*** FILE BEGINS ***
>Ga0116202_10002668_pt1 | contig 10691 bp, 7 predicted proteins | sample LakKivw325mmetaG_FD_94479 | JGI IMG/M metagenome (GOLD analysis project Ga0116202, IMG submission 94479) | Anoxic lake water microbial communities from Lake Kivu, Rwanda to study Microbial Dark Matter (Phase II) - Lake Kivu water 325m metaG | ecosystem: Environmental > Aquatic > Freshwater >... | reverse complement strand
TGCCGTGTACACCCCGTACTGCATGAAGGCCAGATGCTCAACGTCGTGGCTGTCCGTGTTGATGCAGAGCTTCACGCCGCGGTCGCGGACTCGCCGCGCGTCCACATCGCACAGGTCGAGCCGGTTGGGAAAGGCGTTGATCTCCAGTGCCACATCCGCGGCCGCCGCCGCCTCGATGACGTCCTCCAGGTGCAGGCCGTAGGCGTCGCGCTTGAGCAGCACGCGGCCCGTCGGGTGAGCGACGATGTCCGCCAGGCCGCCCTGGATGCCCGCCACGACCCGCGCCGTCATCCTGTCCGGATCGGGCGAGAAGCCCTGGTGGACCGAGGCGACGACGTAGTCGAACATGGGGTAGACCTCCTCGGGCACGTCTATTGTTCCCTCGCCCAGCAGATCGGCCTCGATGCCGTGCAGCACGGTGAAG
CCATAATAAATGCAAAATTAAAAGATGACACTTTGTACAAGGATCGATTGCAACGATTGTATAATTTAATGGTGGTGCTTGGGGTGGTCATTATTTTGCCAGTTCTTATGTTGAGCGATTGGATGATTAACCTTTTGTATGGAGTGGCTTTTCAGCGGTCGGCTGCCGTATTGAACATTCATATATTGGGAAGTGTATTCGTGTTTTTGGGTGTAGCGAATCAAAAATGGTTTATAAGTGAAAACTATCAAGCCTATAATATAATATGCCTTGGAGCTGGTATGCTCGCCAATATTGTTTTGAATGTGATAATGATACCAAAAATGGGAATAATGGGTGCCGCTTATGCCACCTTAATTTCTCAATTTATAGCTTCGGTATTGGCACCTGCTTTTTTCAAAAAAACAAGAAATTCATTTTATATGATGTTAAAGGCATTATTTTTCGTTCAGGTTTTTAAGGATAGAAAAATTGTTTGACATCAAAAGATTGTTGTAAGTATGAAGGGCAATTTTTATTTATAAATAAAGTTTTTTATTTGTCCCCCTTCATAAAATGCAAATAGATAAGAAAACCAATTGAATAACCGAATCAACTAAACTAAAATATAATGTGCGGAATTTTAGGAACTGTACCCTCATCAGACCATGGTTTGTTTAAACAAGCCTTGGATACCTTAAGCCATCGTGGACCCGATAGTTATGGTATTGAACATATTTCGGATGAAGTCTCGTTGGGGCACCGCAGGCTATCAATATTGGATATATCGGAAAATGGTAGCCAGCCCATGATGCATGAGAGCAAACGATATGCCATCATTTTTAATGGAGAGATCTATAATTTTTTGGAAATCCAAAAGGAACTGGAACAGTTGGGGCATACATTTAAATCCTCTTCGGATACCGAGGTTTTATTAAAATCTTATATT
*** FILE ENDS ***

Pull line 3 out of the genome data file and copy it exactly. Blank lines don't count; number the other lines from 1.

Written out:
CCATAATAAATGCAAAATTAAAAGATGACACTTTGTACAAGGATCGATTGCAACGATTGTATAATTTAATGGTGGTGCTTGGGGTGGTCATTATTTTGCCAGTTCTTATGTTGAGCGATTGGATGATTAACCTTTTGTATGGAGTGGCTTTTCAGCGGTCGGCTGCCGTATTGAACATTCATATATTGGGAAGTGTATTCGTGTTTTTGGGTGTAGCGAATCAAAAATGGTTTATAAGTGAAAACTATCAAGCCTATAATATAATATGCCTTGGAGCTGGTATGCTCGCCAATATTGTTTTGAATGTGATAATGATACCAAAAATGGGAATAATGGGTGCCGCTTATGCCACCTTAATTTCTCAATTTATAGCTTCGGTATTGGCACCTGCTTTTTTCAAAAAAACAAGAAATTCATTTTATATGATGTTAAAGGCATTATTTTTCGTTCAGGTTTTTAAGGATAGAAAAATTGTTTGACATCAAAAGATTGTTGTAAGTATGAAGGGCAATTTTTATTTATAAATAAAGTTTTTTATTTGTCCCCCTTCATAAAATGCAAATAGATAAGAAAACCAATTGAATAACCGAATCAACTAAACTAAAATATAATGTGCGGAATTTTAGGAACTGTACCCTCATCAGACCATGGTTTGTTTAAACAAGCCTTGGATACCTTAAGCCATCGTGGACCCGATAGTTATGGTATTGAACATATTTCGGATGAAGTCTCGTTGGGGCACCGCAGGCTATCAATATTGGATATATCGGAAAATGGTAGCCAGCCCATGATGCATGAGAGCAAACGATATGCCATCATTTTTAATGGAGAGATCTATAATTTTTTGGAAATCCAAAAGGAACTGGAACAGTTGGGGCATACATTTAAATCCTCTTCGGATACCGAGGTTTTATTAAAATCTTATATT